If you use your frame top tube as a hand hold for transfers then you may want to consider how much space you will have available after mounting the Short Keeper, remembering that it is 55mm (2 3/16”) wide. 

 

If there is insufficient space on top, you may consider mounting the Short Keeper directly under the top tube (as shown above) to give you more clearance.

Scenario 3 - With Strap/Belt Seat Upholstery

The Short Keeper may be suitable for rigid wheelchairs that use a strap/belt system for their seat base, particularly when there are doubts about aligning the Long Keeper up with these straps, or the surface area available to fix the adhesive velcro. 

 

This is covered in more detail in the Long Keeper Guide.

Retractor Alignment

Remember, the Keeper must align with the Retractor webbing so you may have to come back to the Keeper guides to double check your choice after you’ve reviewed the Retractor Location Guides.

Please Note

Unless asked, you do not have to know the frame top tube diameter of your wheelchair as this is automatically selected for you based on your make and model. 

Need Help?

If this is the only option you’ve been given, it doesn’t look like it will work, or you’ve still got questions, then please contact us or your preferred reseller, and we’ll do our best to help.

Long Keeper Guide

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Space Required for the Long Keeper

The Long Keeper requires 55mm or 2 3/16” of space on your solid or upholstery seat base forward of any side guards.

Is There Enough Room?

Do you have this room available? Will the location of the Keeper be close to your optimal position? If so, then the Long Keeper could work for you.

How is it Attached?

The Long Keeper attaches to the rigid or upholstery seat base, using adhesive Velcro which is provided. 

It is worth noting that an upholstery seat base or strap system often has velcro sewn into it already and this can be used in addition to the Velcro provided.

What About Strap/Belt Style Seat Upholstery?

If you have a strap system for your seat base, then you will need to determine if there is a strap close enough to your optimal Keeper position to velcro or tape the Long Keeper to.

You may be able to move the straps so that they are inline with your preferred Keeper position and if a strap already has Velcro on it, you may be able to use this in addition to the velcro supplied.

If the strap can’t be moved or you’re not sure you can stick the Long Keeper to it, then selecting the Short Keeper (shown below), which attaches directly to the top frame tube of your wheelchair, may be a better option. You can learn more in the Short Keeper Guide.

What About Folding Wheelchairs?

If you have a folding wheelchair with a rising seat frame the Long Keeper won’t be suitable and a Short Keeper will be a better option.

Retractor alignment

The other factor that is important is making sure the webbing from the Retractor lines up with the optimal Keeper position.

Need help?

If this is the only option you’ve been given, it doesn’t look like it will work, or you’ve still got questions, then please contact us or your preferred reseller, and we’ll do our best to help.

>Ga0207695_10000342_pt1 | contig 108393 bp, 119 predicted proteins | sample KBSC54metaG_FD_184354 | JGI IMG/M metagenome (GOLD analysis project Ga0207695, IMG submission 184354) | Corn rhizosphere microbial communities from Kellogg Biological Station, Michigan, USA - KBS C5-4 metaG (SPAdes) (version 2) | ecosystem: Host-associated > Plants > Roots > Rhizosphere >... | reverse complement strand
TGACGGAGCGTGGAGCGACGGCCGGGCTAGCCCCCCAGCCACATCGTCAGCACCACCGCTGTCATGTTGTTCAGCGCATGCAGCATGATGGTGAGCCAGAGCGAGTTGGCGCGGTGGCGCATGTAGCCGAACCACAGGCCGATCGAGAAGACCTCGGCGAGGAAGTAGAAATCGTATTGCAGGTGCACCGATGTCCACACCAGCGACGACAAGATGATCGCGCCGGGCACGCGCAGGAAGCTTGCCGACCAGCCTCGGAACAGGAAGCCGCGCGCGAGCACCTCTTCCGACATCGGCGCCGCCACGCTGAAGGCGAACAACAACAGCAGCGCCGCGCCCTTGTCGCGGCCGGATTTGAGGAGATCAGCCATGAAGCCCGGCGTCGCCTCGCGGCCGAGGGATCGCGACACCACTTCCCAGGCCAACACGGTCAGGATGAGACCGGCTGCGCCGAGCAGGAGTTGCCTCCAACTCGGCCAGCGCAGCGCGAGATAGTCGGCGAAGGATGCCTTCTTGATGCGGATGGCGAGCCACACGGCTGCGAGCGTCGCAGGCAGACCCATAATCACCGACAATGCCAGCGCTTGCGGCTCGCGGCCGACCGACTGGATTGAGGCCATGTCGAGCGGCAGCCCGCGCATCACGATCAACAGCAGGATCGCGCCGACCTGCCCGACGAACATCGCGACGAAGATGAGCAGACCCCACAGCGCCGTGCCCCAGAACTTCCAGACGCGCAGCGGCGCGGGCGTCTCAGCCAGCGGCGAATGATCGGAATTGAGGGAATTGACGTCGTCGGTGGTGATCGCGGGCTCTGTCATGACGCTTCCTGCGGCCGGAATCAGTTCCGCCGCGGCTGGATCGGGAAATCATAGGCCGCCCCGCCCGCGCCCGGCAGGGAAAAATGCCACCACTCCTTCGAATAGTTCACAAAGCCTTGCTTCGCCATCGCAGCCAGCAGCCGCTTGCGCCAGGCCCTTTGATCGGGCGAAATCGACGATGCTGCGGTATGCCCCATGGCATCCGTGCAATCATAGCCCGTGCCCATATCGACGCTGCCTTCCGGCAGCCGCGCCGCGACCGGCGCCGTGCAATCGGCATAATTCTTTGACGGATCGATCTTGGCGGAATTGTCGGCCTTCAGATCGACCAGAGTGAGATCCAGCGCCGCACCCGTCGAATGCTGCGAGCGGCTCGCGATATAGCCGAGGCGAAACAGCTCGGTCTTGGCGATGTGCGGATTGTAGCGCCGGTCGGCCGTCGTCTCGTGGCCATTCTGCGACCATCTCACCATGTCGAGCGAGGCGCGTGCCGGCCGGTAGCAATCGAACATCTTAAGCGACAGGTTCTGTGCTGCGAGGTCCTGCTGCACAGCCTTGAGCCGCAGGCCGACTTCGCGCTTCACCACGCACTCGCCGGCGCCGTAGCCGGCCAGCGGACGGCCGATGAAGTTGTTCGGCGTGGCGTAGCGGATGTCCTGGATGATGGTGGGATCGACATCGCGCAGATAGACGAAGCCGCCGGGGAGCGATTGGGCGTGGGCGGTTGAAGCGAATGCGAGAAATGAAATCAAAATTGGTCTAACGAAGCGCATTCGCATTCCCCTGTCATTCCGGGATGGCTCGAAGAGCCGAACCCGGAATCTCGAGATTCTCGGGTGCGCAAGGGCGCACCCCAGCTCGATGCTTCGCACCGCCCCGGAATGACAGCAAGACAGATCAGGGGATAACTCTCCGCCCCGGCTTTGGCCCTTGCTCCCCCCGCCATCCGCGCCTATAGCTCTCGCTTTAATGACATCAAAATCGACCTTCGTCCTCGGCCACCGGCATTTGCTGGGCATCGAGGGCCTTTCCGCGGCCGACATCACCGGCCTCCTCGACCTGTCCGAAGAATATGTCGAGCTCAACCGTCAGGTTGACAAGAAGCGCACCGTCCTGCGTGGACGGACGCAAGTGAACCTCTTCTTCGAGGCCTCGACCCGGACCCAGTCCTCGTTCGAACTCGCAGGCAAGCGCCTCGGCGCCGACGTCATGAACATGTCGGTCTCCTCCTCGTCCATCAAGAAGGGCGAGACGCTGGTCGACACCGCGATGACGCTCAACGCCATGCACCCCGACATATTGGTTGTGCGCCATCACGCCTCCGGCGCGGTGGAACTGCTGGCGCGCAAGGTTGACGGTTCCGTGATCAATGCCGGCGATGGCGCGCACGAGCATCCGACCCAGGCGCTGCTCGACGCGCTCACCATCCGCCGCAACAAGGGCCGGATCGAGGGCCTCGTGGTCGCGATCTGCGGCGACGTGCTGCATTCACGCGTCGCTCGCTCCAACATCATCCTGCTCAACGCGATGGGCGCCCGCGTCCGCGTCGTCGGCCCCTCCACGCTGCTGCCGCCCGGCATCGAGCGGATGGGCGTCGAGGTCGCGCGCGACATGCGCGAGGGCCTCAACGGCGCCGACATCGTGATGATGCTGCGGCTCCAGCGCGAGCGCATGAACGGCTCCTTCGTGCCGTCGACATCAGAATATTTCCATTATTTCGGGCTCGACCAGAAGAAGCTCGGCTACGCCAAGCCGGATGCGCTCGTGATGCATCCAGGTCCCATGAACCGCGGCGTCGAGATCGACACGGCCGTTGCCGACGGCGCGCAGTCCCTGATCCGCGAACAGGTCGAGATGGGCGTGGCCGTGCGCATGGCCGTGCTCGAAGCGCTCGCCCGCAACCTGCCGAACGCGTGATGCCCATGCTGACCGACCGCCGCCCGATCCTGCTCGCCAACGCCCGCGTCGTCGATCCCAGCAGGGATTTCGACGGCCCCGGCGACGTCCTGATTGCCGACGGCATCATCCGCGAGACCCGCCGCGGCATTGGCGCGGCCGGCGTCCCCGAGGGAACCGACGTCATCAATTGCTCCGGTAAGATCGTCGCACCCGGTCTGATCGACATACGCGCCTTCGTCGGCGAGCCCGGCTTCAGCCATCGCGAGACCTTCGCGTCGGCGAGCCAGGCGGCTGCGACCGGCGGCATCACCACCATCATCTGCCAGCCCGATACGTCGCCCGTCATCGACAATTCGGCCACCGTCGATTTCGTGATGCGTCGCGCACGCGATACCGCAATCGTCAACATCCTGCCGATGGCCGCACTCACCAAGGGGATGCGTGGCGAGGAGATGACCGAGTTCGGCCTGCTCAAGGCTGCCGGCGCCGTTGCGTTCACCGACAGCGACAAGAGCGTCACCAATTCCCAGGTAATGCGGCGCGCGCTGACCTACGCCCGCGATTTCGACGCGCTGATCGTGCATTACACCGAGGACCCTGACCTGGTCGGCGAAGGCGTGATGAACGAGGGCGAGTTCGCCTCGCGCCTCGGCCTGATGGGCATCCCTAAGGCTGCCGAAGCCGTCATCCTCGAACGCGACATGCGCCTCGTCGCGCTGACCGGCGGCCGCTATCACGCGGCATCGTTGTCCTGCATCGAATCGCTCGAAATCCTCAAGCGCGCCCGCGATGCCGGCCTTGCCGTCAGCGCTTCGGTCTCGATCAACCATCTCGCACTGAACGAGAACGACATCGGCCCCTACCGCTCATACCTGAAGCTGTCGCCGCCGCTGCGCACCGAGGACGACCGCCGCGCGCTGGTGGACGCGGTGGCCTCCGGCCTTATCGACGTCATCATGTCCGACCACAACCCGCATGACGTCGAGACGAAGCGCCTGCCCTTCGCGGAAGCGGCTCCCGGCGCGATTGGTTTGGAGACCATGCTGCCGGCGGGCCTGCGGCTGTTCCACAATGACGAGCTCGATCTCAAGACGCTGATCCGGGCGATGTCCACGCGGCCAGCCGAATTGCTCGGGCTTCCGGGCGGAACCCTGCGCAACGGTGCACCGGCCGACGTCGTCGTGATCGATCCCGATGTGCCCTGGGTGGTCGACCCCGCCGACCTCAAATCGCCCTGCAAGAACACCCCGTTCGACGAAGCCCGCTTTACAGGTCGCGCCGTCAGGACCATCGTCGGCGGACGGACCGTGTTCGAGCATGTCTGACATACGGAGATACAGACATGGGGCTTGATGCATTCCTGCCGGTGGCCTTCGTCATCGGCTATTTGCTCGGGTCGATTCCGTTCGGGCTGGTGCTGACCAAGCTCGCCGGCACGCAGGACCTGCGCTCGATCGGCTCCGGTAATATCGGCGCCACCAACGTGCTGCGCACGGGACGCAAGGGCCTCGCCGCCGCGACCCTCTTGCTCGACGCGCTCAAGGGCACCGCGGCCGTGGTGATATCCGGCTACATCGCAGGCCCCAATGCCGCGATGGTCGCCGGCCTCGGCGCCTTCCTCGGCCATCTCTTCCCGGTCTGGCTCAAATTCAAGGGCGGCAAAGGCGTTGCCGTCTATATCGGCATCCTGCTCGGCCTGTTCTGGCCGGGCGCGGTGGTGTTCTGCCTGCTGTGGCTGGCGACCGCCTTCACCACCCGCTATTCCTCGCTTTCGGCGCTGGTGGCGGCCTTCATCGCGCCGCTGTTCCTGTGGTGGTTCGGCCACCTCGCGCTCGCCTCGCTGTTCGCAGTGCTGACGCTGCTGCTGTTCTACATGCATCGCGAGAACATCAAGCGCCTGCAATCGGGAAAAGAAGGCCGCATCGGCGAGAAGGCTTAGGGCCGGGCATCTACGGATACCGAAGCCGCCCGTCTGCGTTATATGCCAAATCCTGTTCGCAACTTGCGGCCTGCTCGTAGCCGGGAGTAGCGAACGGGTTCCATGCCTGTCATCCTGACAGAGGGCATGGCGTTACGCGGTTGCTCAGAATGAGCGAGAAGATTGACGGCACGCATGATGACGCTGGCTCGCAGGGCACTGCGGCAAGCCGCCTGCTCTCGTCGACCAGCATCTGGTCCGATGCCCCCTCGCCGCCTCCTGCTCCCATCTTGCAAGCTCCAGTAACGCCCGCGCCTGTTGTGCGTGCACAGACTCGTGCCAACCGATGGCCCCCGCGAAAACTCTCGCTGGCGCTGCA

Keeper Location Overview

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Choosing the Best Keeper Location

While in your wheelchair look down at your side and imagine using the LapStacker® to secure an item. Find the midpoint for this object and take a note of where this position is on your wheelchair frame’s top tube.

Ideally, the Keepers are positioned central to where you will carry items, but the LapStacker® will still work if forward or back of this point. 

Keeper and Retractor Alignment

It is important to note that the Keeper needs to be in a position where the webbing from the Retractor can pass freely up into the Keeper and they also need to be aligned. 

Keeper Guides

Each Keeper style has its own Guide which will help you determine its suitability. Please review these guides in the next step of the selection process. 

Need help?

If, for some reason, none of the Keeper options look like they will work for you, or you’re unsure of something, then please feel free to contact us, or your preferred reseller, and we’ll do our best to help.

Key Component Overview

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Retractors

Every LapStacker® Set has two Retractors (seen below) – one for each side of your wheelchair. These contain the tensioned strap and locking mechanism.

Retractor Locations

Depending on your wheelchair make and model, you’ll be given a number of options for where the Retractors can be mounted. 

These locations include the frame top tube, the cross frame rigidizer bar, the front vertical frame tube, and lastly, the lower horizontal frame tube which is common on folding chairs and dual tube rigid wheelchairs.

Clamps and Brackets

The Retractors mount to the wheelchair frame using a specific Clamp and Bracket (there are many types, including the 90 Bracket and  1″ Clamp seen below). 

These are both automatically selected once your preferred Retractor mounting location is chosen.

They are made from high quality and lightweight aluminium, with a stylish anodized finish.

Buckles

The Buckles attach to the Retractor straps. They use high strength magnets to guide the two sides together, then lock mechanically as the straps tighten.

They are precision machined from aircraft grade aluminium for strength and anodized for a stylish finish.

 

The Buckles are held in place by your side using Keepers. 

Keepers

We’ve designed three styles of Keeper and you’ll be asked to choose one from the available options for your chair. 

Long Keeper

The Long Keeper velcros to the wheelchair seat upholstery, or rigid seat base.

Short Keeper

The Short Keeper connects directly to the frame top tube.

Side Guard Keeper

The Side Guard Keeper mounts on the cushion side of a wheelchair’s side guards